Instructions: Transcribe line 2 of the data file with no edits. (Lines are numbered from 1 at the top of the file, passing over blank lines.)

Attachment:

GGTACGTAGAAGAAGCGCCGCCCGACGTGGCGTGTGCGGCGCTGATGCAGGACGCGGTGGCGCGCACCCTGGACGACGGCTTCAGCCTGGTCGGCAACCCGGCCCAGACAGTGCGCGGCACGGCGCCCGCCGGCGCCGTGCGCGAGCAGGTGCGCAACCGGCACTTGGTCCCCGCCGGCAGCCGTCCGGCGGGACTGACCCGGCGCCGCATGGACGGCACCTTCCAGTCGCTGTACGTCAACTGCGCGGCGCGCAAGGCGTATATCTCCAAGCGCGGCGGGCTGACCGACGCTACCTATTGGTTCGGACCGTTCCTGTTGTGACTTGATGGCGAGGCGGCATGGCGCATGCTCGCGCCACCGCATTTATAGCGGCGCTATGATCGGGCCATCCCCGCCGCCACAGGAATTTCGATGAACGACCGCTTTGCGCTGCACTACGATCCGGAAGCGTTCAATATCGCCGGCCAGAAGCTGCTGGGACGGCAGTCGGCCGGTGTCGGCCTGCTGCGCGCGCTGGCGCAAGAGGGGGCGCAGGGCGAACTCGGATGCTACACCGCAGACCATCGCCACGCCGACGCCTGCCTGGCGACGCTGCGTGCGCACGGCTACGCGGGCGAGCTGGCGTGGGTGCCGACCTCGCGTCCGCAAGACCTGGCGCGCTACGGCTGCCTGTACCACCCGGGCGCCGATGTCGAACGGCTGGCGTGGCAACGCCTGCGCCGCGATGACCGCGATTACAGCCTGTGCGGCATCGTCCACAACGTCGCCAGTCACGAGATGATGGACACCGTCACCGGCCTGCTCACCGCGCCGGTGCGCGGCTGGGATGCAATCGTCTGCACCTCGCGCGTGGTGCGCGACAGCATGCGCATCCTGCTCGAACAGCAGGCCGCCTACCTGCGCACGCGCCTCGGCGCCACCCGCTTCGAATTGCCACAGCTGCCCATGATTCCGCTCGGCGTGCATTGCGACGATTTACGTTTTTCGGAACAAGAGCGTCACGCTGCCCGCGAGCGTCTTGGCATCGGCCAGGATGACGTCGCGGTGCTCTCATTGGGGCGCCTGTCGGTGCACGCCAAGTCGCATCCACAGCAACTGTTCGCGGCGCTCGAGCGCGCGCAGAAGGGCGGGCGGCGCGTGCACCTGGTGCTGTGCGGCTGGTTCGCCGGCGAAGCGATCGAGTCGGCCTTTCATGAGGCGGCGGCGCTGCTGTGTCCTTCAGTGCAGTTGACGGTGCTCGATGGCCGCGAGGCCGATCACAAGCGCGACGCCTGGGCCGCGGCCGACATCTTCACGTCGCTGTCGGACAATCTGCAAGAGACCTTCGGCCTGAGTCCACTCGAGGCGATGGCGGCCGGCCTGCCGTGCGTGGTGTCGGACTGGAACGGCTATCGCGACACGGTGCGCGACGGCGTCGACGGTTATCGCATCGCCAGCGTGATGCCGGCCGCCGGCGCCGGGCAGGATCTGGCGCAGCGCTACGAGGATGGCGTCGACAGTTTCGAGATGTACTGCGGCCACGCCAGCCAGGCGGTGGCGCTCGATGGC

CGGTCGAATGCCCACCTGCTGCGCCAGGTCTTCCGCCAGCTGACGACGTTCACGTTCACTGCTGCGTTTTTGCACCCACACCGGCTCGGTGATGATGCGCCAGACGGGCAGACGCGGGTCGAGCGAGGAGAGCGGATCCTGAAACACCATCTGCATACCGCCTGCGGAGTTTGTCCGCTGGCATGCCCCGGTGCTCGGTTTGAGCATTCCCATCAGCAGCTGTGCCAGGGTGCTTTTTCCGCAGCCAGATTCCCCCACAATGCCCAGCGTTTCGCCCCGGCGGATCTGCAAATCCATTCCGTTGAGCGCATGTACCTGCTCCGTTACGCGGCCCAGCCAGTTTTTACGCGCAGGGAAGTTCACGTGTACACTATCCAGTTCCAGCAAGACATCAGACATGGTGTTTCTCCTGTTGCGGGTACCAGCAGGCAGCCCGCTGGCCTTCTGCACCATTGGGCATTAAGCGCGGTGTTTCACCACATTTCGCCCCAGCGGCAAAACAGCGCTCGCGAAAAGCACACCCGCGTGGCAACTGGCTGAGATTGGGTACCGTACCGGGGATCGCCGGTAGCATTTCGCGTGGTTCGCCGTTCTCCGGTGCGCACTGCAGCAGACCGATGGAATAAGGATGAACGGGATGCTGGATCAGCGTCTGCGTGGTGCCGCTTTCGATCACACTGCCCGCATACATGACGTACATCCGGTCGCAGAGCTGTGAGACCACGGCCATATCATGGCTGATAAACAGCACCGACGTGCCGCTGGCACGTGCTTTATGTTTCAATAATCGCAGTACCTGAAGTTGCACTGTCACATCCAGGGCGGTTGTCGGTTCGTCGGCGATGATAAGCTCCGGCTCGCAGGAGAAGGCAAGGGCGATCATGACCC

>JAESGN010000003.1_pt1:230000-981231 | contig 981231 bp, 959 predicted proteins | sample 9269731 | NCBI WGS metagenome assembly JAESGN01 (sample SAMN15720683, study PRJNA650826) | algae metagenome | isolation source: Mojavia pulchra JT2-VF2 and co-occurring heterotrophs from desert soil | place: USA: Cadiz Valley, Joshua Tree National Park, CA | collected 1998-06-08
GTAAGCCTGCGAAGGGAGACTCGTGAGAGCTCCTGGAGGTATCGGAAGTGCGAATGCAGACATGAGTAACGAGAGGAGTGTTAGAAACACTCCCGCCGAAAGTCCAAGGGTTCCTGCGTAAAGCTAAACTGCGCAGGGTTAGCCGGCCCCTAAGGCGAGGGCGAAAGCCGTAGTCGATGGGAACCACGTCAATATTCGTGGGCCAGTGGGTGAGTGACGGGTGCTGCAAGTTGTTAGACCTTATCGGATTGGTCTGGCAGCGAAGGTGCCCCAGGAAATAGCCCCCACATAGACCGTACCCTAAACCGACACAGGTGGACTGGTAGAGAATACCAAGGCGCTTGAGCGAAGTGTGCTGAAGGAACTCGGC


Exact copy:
CGGTCGAATGCCCACCTGCTGCGCCAGGTCTTCCGCCAGCTGACGACGTTCACGTTCACTGCTGCGTTTTTGCACCCACACCGGCTCGGTGATGATGCGCCAGACGGGCAGACGCGGGTCGAGCGAGGAGAGCGGATCCTGAAACACCATCTGCATACCGCCTGCGGAGTTTGTCCGCTGGCATGCCCCGGTGCTCGGTTTGAGCATTCCCATCAGCAGCTGTGCCAGGGTGCTTTTTCCGCAGCCAGATTCCCCCACAATGCCCAGCGTTTCGCCCCGGCGGATCTGCAAATCCATTCCGTTGAGCGCATGTACCTGCTCCGTTACGCGGCCCAGCCAGTTTTTACGCGCAGGGAAGTTCACGTGTACACTATCCAGTTCCAGCAAGACATCAGACATGGTGTTTCTCCTGTTGCGGGTACCAGCAGGCAGCCCGCTGGCCTTCTGCACCATTGGGCATTAAGCGCGGTGTTTCACCACATTTCGCCCCAGCGGCAAAACAGCGCTCGCGAAAAGCACACCCGCGTGGCAACTGGCTGAGATTGGGTACCGTACCGGGGATCGCCGGTAGCATTTCGCGTGGTTCGCCGTTCTCCGGTGCGCACTGCAGCAGACCGATGGAATAAGGATGAACGGGATGCTGGATCAGCGTCTGCGTGGTGCCGCTTTCGATCACACTGCCCGCATACATGACGTACATCCGGTCGCAGAGCTGTGAGACCACGGCCATATCATGGCTGATAAACAGCACCGACGTGCCGCTGGCACGTGCTTTATGTTTCAATAATCGCAGTACCTGAAGTTGCACTGTCACATCCAGGGCGGTTGTCGGTTCGTCGGCGATGATAAGCTCCGGCTCGCAGGAGAAGGCAAGGGCGATCATGACCC